“The day my case really got highlighted was when I attended Manzoor Pashteen’s rally in Karachi and I went to the stage to speak. This man came to our house and asked us, who invited you to Pashteen’s stage – then eventually left saying that going to protests was a waste of time. I told him, until my father is back, I cannot imagine not protesting. The day he returns I will never step out again, but I want him back.”
The case was also raised in the Senate twice by Senator Mushtaq of JI, says Saeeda but is at a standstill there too.
Traumatized by the absence of his father, 11-year-old Hammal, Saeeda’s younger brother has become a shell of a person, she says. “He was the boy who came top of the class, he was full of life, his eyes shone. Today he has lost weight, he has become quiet and he cries for his father,” she says. “It’s his crying that I cannot bear – its unbearable to think my siblings will grow up without the shadow of my father.”
She says her father was such a well-respected and humble man that everyone is still perplexed as to why he was picked up like that.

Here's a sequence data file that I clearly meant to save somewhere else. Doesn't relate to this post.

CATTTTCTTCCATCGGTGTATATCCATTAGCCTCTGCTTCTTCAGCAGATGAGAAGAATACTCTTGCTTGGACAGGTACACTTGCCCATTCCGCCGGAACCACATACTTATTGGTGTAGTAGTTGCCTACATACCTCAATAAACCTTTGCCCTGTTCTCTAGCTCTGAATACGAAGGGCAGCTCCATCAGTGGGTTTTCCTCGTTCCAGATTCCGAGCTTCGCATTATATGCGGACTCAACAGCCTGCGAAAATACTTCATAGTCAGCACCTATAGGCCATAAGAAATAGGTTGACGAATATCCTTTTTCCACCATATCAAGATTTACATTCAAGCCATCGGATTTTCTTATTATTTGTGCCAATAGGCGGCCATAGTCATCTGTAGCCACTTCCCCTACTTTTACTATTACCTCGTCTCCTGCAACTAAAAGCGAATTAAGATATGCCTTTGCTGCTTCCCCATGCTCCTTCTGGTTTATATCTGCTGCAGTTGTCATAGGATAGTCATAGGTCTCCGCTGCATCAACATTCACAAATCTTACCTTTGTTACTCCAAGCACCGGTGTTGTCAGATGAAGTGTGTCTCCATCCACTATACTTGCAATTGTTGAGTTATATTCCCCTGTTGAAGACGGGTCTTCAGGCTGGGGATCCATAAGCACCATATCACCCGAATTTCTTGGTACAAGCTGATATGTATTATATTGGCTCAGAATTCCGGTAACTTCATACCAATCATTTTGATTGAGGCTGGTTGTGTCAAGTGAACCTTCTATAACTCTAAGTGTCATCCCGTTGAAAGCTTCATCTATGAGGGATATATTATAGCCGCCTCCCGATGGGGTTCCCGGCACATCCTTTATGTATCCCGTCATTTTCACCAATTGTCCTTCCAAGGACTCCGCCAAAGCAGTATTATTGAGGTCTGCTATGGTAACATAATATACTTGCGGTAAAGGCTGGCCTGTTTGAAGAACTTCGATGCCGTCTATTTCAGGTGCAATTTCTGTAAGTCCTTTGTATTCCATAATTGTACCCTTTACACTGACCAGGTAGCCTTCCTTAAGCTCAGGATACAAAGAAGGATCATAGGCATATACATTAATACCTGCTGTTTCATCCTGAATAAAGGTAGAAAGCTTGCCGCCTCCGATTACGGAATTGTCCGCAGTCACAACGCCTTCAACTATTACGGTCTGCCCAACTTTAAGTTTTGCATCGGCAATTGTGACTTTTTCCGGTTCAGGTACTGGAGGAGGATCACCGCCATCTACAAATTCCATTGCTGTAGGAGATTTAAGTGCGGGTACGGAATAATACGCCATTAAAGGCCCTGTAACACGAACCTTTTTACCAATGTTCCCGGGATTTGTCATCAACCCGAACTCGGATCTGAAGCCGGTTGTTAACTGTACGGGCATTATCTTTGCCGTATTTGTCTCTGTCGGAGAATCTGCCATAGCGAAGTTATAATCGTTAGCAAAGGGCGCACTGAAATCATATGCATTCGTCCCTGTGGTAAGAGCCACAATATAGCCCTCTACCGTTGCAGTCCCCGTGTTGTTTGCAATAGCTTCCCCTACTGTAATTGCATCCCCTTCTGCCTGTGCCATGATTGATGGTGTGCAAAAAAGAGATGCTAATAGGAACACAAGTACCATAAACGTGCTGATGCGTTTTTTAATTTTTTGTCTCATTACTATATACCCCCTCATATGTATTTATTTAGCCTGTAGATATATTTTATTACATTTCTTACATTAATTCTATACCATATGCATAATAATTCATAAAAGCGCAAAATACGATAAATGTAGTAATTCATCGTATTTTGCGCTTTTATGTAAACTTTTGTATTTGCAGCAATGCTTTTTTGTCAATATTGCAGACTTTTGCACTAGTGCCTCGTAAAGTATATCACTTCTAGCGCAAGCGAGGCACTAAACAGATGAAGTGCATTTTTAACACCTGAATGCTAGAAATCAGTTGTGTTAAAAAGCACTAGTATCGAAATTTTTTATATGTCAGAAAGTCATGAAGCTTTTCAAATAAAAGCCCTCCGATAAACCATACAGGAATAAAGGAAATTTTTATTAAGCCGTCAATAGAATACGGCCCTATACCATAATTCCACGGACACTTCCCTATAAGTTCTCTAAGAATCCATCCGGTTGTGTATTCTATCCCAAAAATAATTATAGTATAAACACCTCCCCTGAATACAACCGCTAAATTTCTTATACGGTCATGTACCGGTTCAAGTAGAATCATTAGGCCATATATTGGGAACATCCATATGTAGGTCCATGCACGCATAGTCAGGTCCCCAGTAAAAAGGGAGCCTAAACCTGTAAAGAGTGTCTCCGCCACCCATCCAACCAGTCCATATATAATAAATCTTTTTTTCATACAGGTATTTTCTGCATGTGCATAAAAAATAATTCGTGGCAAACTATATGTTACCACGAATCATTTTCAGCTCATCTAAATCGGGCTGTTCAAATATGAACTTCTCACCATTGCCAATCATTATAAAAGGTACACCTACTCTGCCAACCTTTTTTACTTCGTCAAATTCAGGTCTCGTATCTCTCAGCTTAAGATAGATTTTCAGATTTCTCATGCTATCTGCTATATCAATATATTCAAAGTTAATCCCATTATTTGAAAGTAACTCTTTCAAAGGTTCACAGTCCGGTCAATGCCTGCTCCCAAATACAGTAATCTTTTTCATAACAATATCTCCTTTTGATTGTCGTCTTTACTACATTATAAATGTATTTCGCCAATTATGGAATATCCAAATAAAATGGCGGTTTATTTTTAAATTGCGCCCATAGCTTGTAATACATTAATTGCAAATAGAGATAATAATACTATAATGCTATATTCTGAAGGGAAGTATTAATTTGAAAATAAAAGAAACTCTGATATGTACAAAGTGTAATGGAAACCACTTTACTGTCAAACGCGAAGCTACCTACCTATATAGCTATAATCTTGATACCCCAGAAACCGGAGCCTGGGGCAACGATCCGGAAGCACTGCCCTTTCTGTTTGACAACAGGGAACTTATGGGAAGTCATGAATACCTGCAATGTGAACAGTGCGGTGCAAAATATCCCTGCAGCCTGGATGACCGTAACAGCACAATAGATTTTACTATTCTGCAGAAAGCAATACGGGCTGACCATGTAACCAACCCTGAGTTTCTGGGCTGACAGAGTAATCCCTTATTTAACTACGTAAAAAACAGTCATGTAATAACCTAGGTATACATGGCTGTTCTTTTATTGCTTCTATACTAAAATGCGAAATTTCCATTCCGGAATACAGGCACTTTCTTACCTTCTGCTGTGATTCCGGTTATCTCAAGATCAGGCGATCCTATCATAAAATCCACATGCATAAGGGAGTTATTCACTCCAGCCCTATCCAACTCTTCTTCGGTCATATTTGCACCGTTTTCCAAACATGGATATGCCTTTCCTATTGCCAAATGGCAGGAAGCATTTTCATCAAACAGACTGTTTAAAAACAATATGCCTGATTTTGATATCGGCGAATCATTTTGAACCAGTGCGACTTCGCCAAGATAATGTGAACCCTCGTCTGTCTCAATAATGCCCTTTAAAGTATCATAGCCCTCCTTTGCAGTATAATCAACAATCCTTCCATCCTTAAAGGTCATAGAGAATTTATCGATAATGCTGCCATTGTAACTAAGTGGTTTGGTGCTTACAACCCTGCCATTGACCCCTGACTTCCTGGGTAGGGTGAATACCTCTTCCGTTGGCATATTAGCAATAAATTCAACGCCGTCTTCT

“There is still nothing they can pin on my father. And yet in my desperation, I don’t even care about what they pin on him – but at least they should bring him out in front of us and hold a free and fair trial. I am desperate to see him. He was a diabetic patient – I don’t even know how he is faring health-wise. I myself have fallen sick in wondering about him. I have begun to forget things.”
And yet Saeeda must carry on with the case. Every day she sees around her other young people who are going about their business happily – they have friends, they have studies to worry over. Saeeda though must take trips to the court and spend her days fighting with the world that has taken her father away from her.